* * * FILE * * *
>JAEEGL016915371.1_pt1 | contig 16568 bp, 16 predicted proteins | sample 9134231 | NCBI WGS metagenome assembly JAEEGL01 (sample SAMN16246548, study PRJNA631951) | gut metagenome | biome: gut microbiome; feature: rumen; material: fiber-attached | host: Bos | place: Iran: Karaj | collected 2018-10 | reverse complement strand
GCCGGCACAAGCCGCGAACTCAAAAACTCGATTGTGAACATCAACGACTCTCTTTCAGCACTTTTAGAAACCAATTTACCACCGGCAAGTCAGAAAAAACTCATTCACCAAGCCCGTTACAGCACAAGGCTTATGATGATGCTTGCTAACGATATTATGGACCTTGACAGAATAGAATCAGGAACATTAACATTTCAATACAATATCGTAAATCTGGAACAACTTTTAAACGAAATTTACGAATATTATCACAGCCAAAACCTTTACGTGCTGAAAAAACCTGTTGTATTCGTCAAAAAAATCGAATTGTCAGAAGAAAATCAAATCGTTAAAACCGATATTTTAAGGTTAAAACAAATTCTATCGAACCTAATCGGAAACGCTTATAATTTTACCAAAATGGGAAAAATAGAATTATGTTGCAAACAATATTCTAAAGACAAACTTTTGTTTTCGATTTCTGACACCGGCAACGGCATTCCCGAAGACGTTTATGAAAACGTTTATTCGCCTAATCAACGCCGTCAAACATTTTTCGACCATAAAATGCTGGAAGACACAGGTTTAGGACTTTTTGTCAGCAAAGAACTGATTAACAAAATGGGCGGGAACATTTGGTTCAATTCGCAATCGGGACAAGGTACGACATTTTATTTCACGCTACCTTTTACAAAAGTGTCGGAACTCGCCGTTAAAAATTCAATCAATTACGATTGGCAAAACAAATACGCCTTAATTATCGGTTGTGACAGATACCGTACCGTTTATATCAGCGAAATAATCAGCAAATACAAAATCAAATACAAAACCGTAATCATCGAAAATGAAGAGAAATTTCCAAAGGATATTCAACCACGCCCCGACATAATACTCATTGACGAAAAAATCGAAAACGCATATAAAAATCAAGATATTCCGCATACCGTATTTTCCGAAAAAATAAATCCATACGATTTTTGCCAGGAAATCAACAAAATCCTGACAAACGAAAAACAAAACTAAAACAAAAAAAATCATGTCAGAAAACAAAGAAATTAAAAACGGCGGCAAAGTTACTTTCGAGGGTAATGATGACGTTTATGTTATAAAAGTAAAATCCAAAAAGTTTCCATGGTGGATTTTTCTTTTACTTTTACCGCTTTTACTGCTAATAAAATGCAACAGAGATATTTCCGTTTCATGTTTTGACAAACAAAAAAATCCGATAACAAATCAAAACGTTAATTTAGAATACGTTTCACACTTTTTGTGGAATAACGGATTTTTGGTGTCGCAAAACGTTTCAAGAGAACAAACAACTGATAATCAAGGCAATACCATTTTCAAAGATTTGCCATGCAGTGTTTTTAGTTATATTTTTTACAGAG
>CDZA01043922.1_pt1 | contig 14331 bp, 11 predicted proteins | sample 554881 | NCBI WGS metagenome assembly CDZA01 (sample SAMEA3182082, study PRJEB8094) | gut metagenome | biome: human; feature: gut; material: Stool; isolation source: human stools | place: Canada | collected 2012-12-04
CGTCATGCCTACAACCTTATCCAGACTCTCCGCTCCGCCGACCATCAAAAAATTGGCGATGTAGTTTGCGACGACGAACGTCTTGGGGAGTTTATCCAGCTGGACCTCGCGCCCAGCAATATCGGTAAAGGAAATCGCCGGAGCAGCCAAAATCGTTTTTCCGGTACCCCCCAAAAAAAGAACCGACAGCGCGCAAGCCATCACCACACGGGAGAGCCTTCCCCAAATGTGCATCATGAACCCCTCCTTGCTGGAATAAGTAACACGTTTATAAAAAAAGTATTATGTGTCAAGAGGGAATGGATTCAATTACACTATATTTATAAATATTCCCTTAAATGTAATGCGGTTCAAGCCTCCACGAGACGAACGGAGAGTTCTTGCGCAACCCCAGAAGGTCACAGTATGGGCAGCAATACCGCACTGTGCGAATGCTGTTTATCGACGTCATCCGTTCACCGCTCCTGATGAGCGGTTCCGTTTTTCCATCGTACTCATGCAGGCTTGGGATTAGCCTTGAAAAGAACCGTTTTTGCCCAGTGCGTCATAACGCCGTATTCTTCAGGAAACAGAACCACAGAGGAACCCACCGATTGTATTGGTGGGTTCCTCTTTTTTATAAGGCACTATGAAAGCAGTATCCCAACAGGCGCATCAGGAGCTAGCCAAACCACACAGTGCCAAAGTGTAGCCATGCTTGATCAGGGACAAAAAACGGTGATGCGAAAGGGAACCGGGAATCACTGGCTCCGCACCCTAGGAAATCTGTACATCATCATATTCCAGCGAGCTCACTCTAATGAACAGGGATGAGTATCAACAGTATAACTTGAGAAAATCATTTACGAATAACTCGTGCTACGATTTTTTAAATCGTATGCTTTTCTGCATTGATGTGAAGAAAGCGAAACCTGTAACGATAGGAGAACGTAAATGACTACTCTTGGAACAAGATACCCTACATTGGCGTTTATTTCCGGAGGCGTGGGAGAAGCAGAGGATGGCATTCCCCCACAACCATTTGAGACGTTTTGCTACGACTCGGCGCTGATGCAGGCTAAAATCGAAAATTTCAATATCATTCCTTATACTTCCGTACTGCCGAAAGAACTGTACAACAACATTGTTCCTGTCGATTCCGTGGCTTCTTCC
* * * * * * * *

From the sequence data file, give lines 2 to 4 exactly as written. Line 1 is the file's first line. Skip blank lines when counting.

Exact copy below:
GCCGGCACAAGCCGCGAACTCAAAAACTCGATTGTGAACATCAACGACTCTCTTTCAGCACTTTTAGAAACCAATTTACCACCGGCAAGTCAGAAAAAACTCATTCACCAAGCCCGTTACAGCACAAGGCTTATGATGATGCTTGCTAACGATATTATGGACCTTGACAGAATAGAATCAGGAACATTAACATTTCAATACAATATCGTAAATCTGGAACAACTTTTAAACGAAATTTACGAATATTATCACAGCCAAAACCTTTACGTGCTGAAAAAACCTGTTGTATTCGTCAAAAAAATCGAATTGTCAGAAGAAAATCAAATCGTTAAAACCGATATTTTAAGGTTAAAACAAATTCTATCGAACCTAATCGGAAACGCTTATAATTTTACCAAAATGGGAAAAATAGAATTATGTTGCAAACAATATTCTAAAGACAAACTTTTGTTTTCGATTTCTGACACCGGCAACGGCATTCCCGAAGACGTTTATGAAAACGTTTATTCGCCTAATCAACGCCGTCAAACATTTTTCGACCATAAAATGCTGGAAGACACAGGTTTAGGACTTTTTGTCAGCAAAGAACTGATTAACAAAATGGGCGGGAACATTTGGTTCAATTCGCAATCGGGACAAGGTACGACATTTTATTTCACGCTACCTTTTACAAAAGTGTCGGAACTCGCCGTTAAAAATTCAATCAATTACGATTGGCAAAACAAATACGCCTTAATTATCGGTTGTGACAGATACCGTACCGTTTATATCAGCGAAATAATCAGCAAATACAAAATCAAATACAAAACCGTAATCATCGAAAATGAAGAGAAATTTCCAAAGGATATTCAACCACGCCCCGACATAATACTCATTGACGAAAAAATCGAAAACGCATATAAAAATCAAGATATTCCGCATACCGTATTTTCCGAAAAAATAAATCCATACGATTTTTGCCAGGAAATCAACAAAATCCTGACAAACGAAAAACAAAACTAAAACAAAAAAAATCATGTCAGAAAACAAAGAAATTAAAAACGGCGGCAAAGTTACTTTCGAGGGTAATGATGACGTTTATGTTATAAAAGTAAAATCCAAAAAGTTTCCATGGTGGATTTTTCTTTTACTTTTACCGCTTTTACTGCTAATAAAATGCAACAGAGATATTTCCGTTTCATGTTTTGACAAACAAAAAAATCCGATAACAAATCAAAACGTTAATTTAGAATACGTTTCACACTTTTTGTGGAATAACGGATTTTTGGTGTCGCAAAACGTTTCAAGAGAACAAACAACTGATAATCAAGGCAATACCATTTTCAAAGATTTGCCATGCAGTGTTTTTAGTTATATTTTTTACAGAG
>CDZA01043922.1_pt1 | contig 14331 bp, 11 predicted proteins | sample 554881 | NCBI WGS metagenome assembly CDZA01 (sample SAMEA3182082, study PRJEB8094) | gut metagenome | biome: human; feature: gut; material: Stool; isolation source: human stools | place: Canada | collected 2012-12-04
CGTCATGCCTACAACCTTATCCAGACTCTCCGCTCCGCCGACCATCAAAAAATTGGCGATGTAGTTTGCGACGACGAACGTCTTGGGGAGTTTATCCAGCTGGACCTCGCGCCCAGCAATATCGGTAAAGGAAATCGCCGGAGCAGCCAAAATCGTTTTTCCGGTACCCCCCAAAAAAAGAACCGACAGCGCGCAAGCCATCACCACACGGGAGAGCCTTCCCCAAATGTGCATCATGAACCCCTCCTTGCTGGAATAAGTAACACGTTTATAAAAAAAGTATTATGTGTCAAGAGGGAATGGATTCAATTACACTATATTTATAAATATTCCCTTAAATGTAATGCGGTTCAAGCCTCCACGAGACGAACGGAGAGTTCTTGCGCAACCCCAGAAGGTCACAGTATGGGCAGCAATACCGCACTGTGCGAATGCTGTTTATCGACGTCATCCGTTCACCGCTCCTGATGAGCGGTTCCGTTTTTCCATCGTACTCATGCAGGCTTGGGATTAGCCTTGAAAAGAACCGTTTTTGCCCAGTGCGTCATAACGCCGTATTCTTCAGGAAACAGAACCACAGAGGAACCCACCGATTGTATTGGTGGGTTCCTCTTTTTTATAAGGCACTATGAAAGCAGTATCCCAACAGGCGCATCAGGAGCTAGCCAAACCACACAGTGCCAAAGTGTAGCCATGCTTGATCAGGGACAAAAAACGGTGATGCGAAAGGGAACCGGGAATCACTGGCTCCGCACCCTAGGAAATCTGTACATCATCATATTCCAGCGAGCTCACTCTAATGAACAGGGATGAGTATCAACAGTATAACTTGAGAAAATCATTTACGAATAACTCGTGCTACGATTTTTTAAATCGTATGCTTTTCTGCATTGATGTGAAGAAAGCGAAACCTGTAACGATAGGAGAACGTAAATGACTACTCTTGGAACAAGATACCCTACATTGGCGTTTATTTCCGGAGGCGTGGGAGAAGCAGAGGATGGCATTCCCCCACAACCATTTGAGACGTTTTGCTACGACTCGGCGCTGATGCAGGCTAAAATCGAAAATTTCAATATCATTCCTTATACTTCCGTACTGCCGAAAGAACTGTACAACAACATTGTTCCTGTCGATTCCGTGGCTTCTTCC